Pregnancy complications are an expectant mom’s worst nightmare, but keep in mind that not every pregnancy complication leads to a miscarriage or other involuntary loss of pregnancy, according to the Mayo Clinic and the March of Dimes. Treating any potential problems early on is crucial to not only protecting your unborn baby, but also your health and future fertility. While sometimes it’s hard for a woman to differentiate between a typical pregnancy-related side effect and a potentially serious complication, learning how to identify complications can greatly enhance your chances of a healthy pregnancy and delivery.
Pregnancy complications can range from gestational diabetes and high blood pressure to involuntary terminations such as miscarriage, according to the March of Dimes. Also, some pregnancies are termed ectopic or tubal because the fetus rested in a fallopian tube rather than the uterus.
Some vaginal bleeding happens in many women in the early days of pregnancy or right before labor, according to the March of Dimes. However, clot-like bleeding may indicate a miscarriage. Any type of severe abdominal pain, especially accompanied by vaginal bleeding or unusual discharge, may indicate ectopic pregnancy. Morning sickness that doesn’t go away or causes an expectant mom to lose weight may also be a sign of complications.
Not every pregnancy complication can be avoided, but you can reduce your chances by eating a healthy diet and getting proper prenatal care, according to the March of Dimes. Also, keep in mind that moms who smoke or drink alcohol are far more likely to suffer pregnancy complications and miscarriages or deliver babies with birth defects. Staying in touch with your doctor, especially if you notice unusual pain or vaginal bleeding, is also key toward preventing potential complications.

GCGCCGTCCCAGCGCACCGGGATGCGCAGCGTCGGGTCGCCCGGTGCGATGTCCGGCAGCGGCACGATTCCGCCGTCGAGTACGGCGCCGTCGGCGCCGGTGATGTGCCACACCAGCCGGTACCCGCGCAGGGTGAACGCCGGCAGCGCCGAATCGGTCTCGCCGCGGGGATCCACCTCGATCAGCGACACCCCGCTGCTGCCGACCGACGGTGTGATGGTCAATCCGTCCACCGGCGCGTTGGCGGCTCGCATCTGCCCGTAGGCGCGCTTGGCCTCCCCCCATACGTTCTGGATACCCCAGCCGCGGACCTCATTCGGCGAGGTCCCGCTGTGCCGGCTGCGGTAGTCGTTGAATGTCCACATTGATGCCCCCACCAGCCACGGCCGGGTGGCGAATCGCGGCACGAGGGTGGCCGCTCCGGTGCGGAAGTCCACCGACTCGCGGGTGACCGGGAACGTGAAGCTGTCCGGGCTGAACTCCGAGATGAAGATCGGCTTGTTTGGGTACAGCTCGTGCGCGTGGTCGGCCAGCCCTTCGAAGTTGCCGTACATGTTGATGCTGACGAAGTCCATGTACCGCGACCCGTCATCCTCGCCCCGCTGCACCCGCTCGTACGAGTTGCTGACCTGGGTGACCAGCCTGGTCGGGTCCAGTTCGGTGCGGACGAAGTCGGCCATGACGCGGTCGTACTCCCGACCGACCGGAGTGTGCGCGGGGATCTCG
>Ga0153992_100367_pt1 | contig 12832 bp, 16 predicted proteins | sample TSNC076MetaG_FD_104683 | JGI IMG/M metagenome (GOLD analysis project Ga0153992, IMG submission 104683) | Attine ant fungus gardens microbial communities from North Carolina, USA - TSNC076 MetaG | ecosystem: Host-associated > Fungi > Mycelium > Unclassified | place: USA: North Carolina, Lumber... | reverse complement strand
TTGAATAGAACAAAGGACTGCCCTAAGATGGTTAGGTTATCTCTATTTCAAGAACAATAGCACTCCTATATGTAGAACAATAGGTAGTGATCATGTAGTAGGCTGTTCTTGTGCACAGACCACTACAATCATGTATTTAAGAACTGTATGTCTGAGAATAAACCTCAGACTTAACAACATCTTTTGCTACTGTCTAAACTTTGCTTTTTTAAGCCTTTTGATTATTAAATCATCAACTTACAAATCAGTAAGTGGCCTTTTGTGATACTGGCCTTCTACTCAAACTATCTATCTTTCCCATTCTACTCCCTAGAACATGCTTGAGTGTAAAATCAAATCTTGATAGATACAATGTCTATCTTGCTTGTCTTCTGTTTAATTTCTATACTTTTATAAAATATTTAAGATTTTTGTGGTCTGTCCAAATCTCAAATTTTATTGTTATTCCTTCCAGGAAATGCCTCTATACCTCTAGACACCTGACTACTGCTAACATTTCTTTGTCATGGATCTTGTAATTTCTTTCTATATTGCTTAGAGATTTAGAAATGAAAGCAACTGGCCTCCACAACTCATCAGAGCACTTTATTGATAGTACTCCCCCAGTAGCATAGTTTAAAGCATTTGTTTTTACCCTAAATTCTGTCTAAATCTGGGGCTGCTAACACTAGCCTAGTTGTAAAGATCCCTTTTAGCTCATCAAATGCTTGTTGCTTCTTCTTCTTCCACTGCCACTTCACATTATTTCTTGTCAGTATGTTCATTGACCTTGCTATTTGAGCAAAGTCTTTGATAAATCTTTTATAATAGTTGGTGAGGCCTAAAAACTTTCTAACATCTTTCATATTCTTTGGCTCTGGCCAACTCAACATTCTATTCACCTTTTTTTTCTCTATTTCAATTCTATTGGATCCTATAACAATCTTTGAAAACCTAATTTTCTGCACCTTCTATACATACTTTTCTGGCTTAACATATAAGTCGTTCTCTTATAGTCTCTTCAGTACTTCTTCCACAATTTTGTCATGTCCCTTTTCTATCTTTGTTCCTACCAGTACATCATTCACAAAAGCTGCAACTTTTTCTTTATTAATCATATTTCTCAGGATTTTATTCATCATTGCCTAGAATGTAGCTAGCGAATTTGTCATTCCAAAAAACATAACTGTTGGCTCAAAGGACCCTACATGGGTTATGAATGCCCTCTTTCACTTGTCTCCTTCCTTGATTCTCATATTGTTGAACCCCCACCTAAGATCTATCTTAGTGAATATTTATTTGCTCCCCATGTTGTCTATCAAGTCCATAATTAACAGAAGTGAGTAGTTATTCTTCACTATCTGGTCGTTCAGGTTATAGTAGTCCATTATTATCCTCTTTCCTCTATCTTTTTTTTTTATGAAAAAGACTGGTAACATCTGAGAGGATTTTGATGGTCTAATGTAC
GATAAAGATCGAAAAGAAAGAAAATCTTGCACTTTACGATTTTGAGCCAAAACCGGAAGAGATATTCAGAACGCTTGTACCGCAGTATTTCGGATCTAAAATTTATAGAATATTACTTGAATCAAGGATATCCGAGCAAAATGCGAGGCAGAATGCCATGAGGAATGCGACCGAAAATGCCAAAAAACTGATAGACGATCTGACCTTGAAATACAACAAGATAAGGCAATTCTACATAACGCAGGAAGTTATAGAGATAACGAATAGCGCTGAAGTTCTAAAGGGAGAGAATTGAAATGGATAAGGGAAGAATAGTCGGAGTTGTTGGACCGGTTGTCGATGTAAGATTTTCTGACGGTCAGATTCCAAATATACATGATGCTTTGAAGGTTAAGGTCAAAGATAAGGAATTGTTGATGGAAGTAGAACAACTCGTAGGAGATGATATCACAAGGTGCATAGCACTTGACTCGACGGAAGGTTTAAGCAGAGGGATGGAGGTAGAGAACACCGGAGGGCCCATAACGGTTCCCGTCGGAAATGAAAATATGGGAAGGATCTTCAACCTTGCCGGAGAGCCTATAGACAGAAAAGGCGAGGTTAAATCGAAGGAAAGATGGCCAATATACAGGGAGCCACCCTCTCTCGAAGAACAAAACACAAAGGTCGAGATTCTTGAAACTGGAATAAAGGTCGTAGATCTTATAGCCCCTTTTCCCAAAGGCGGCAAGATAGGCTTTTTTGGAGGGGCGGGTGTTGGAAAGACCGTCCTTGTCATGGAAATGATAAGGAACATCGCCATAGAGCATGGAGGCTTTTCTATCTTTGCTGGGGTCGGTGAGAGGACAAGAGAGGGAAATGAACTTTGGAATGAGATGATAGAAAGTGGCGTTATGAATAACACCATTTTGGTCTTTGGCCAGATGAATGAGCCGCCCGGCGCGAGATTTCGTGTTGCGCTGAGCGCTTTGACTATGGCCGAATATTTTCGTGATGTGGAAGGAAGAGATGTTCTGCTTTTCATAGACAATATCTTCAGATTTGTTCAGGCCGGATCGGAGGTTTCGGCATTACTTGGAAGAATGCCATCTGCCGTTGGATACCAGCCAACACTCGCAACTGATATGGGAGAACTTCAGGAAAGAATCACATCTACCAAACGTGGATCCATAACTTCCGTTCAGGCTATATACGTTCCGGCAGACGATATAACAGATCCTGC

Some pregnancy complications can be alleviated with bed rest, adequate nutrition and medication, according to the March of Dimes. However, ectopic pregnancies must be medically terminated through drugs or surgery; miscarriages also need prompt treatment to avoid potential sepsis, according to the Mayo Clinic.
Time Frame and Prevalence
Most serious pregnancy complications such as miscarriage or tubal pregnancy occur within the first trimester of pregnancy, according to the Mayo Clinic and the March of Dimes. About 10 to 20 percent of women who know they are pregnant will miscarry, usually due to abnormalities in the growing fetus. Determining just how many women suffer general pregnancy complications is much more difficult; however, women with a history of past pregnancy problems, including miscarriage, as well as those expectant moms over 35 may be more likely to suffer from complications.
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